Amanda
Amanda
9 years ago

What I thought was fishy was that only one of my comments was awaiting moderation, one I feel went against trents view. I still read the site and agree I wasn’t happy with the swimsuit debacle.

Agree w others about reviewing friends book!

dotCOMreport.com
dotCOMreport.com
9 years ago

Thanks for the honest book review. Like many of the others, I agree about the disorganization of the book. The thesis, will a good one, is definitely in the wrong spot.

Shahrul Azwad
Shahrul Azwad
9 years ago

I love both JD Roth and Trent Hamn.
They’re basically on the same page.

Maria
Maria
9 years ago

I feel so much better reading that I am not the only one whose comment did not go through. I emailed Trent but got no reply as well. Sorry JD for using your site to air out our frustration. Thanks for reviewing the book. 🙂

Jill S
Jill S
9 years ago

I’m so glad to learn I am not the only one who had issues with comments on TSD. I have only ever tried to comment twice ever(no links). Both times I was offering advice to someone who was deciding to become a SAHM. Always thought my advice was pretty good since I am a SAHM. After that, I stopped reading TSD. Hopefully this will clear some things up and I’ll go back.
I’ll be checking out Trent’s book if it comes to our library!

Diane
Diane
9 years ago

Dang, now I can’t find the swimsuit article. 🙂

Shalom
Shalom
9 years ago

Nicole (@26), you’re cracking me up!

Mary D(@31), I agree with you. That is why I quit reading The Simple Dollar as well.

Nicole
Nicole
9 years ago

@38 Thank you thank you, I’ll be here all week. For more of my unmoderated brilliance, check out my blog. Today is a rant on children’s literature.

@31 Wow.

@40 Double wow.

J.D., I really appreciate your professionalism. GRS really is one of the best blogs out there and it’s because of you.

Alexandra
Alexandra
9 years ago

Trent actually DID respond to one of my comments via email – he sent me a very nasty note in response to my comment that it wasn’t nice for him to take a notepad to the bookstore and write down pertinent parts of a book instead of buy the book to support fellow authors. Funny that he took the time to email me about my comment…but never bothered to actually take my comment out of moderation. I would never buy any book written by him…but I’d encourage anyone to just go the bookstore, grab a coffee and read it there… Read more »

Money Smarts Blog
Money Smarts Blog
9 years ago

The “swim suit” article is here (one of the reader mailbag items).

http://www.thesimpledollar.com/2010/07/08/reader-mailbag-singing-bedtime-songs/#10

Gretchen
Gretchen
9 years ago

#40 Illustrates my main problem with the books of PF bloggers in general.

Use the library or paperback swap to save money. But then buy my book.

Adam
Adam
9 years ago

Trent first irked me with his whole “any one who doesn’t reproduce genetic offspring is a candle in the wind” spiel a while back. There’s a chunk of judgementalism in his posts that doesn’t sit right with me. The bathing suit fiasco were he suggests anyone who spends more than $3 for a bathing suit is just being vain kind of made me cringe, but I do think he back tracked and conceded he was wrong eventually on that? I never had a problem with moderation unless I put a link in it, though. Odd. All that said, I still… Read more »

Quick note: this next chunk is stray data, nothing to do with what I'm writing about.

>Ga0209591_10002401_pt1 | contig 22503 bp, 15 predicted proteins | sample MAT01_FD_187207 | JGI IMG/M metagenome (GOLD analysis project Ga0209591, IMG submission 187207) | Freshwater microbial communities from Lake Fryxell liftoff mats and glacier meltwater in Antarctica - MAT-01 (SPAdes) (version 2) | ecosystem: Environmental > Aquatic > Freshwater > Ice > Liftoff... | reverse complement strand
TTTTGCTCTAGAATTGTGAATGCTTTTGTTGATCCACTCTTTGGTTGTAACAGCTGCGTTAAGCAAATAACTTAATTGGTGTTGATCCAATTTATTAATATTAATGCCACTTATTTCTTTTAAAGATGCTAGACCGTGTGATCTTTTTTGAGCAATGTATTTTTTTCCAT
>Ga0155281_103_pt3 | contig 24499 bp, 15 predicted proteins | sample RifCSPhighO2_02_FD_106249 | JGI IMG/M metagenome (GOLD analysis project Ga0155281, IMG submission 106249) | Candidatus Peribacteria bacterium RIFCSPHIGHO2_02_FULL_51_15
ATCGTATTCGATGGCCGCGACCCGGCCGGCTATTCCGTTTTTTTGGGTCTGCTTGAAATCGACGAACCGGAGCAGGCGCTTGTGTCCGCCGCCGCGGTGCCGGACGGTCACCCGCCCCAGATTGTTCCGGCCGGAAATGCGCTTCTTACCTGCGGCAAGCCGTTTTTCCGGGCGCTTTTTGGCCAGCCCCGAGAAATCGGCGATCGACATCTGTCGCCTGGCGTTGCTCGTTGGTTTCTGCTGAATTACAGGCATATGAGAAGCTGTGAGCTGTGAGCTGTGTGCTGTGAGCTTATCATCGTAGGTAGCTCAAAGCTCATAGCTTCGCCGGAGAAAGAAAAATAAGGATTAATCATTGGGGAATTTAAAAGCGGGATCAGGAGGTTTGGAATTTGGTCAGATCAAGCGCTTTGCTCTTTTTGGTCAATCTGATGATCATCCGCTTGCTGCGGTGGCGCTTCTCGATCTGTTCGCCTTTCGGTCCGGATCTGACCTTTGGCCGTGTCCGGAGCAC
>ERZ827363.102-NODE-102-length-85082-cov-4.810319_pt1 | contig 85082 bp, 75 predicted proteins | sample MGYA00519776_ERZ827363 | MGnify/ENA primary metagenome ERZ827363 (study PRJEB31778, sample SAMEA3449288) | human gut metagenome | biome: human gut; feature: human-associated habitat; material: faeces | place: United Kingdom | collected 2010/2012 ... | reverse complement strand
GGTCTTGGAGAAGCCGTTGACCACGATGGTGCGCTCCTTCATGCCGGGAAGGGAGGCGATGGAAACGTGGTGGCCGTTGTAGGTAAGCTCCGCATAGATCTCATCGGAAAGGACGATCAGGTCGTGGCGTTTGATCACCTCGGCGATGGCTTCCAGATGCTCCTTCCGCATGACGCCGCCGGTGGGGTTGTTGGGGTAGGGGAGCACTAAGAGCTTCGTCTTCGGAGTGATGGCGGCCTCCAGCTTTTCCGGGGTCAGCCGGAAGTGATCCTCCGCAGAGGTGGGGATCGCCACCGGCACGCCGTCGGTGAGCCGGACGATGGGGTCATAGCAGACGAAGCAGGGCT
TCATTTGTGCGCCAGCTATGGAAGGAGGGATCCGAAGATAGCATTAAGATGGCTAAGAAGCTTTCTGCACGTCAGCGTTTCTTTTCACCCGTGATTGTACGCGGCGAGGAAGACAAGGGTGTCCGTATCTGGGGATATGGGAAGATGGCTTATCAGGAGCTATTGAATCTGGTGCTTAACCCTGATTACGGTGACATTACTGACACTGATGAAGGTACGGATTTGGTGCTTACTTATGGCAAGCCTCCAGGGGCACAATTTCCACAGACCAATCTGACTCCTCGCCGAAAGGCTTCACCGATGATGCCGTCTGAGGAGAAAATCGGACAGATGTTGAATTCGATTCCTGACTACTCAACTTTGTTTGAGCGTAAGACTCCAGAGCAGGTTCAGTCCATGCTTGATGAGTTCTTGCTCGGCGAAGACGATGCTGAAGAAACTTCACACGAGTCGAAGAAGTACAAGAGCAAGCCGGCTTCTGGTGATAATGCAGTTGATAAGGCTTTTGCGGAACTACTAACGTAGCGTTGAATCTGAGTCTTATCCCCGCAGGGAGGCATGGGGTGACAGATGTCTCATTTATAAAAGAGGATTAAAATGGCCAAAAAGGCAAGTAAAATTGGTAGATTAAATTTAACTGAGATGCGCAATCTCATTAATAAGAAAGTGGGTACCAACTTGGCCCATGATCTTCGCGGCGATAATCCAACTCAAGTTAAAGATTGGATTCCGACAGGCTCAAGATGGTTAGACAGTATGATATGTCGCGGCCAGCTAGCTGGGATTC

Kevin M
Kevin M
9 years ago

Trent is a good writer so I’m sure the book is just fine, but I won’t be reading it. I stopped reading months ago because I outgrew his website and to me a blog is more of a conversation, which is not Trent’s strength.

It’s amazing to me that both TSD and GRS write about similar topics probably 90% of the time, but the conversation is so drastically different (at least when I was reading TSD).

Jason @ Redeeming Riches
Jason @ Redeeming Riches
9 years ago

Funny how JD’s downside of the book makes me want to read it to see for myself. What is this, reverse psychology! 😉

I think this is great:

“Money is nothing more than a tool with which you can create the life you truly want. The challenge is knowing what you truly want…”

I totally agree!!! We need to get to the point of understanding what we truly want in order to understand what our money is going to do for us!

Paul Williams
Paul Williams
9 years ago

Well, sorry to take this back to the whole comments thing, J.D. But I wanted to add that my most recent comments have been approved now on The Simple Dollar. I’m guessing they got caught in spam. This isn’t Trent’s fault and I don’t want to tarnish his image due to my earlier comments. Part of the problem has been some difficulty I’m having with Akismet’s spam filter.

OK, back to the topic at hand! 🙂

Trent Hamm
Trent Hamm
9 years ago

I apologize if anyone has had a comment eaten by my spam filter. I have it turned up pretty high because in the past, I’ve had some spammed pornographic links get through and I don’t want that on my site. I check the spam folder sometimes, but there’s so much junk in there that I usually can’t get through more than about three pages of that spam garbage before I simply want to log out and wonder what’s wrong with humanity.

Diane
Diane
9 years ago

I read a lot of financial sites for daily motivation and generally peruse the comments for additional points of view. There are some people who add nothing constructive to the discussion. It’s gotten to the point where I don’t even read comments from them. Others who consistently add something useful to the discussion, seem almost like friends. I can’t say I’m too surprised at all the whining in the comments about TSD. Some bloggers seem to encourage screamfests by making outrageous statements or by asking provocative questions, which seems to be a ploy to drive up their numbers. Trent doesn’t… Read more »

momcents
momcents
9 years ago

I’m glad to hear that I’m not the only one who stopped reading the Simple Dollar after the great swimsuit debate. I was somewhat looking forward to this book, but I found several of Trent’s recent blog posts to be, well, not quite understanding of women. Especially of the different nature of female anatomy & physiology versus his own. I took the book off my to-read list because of it.

Money Smarts Blog
Money Smarts Blog
9 years ago

I recently added a comment plugin which requires a captcha in order to comment.

It’s more work for the commenters, but it has cut down my spam moderation to almost nothing.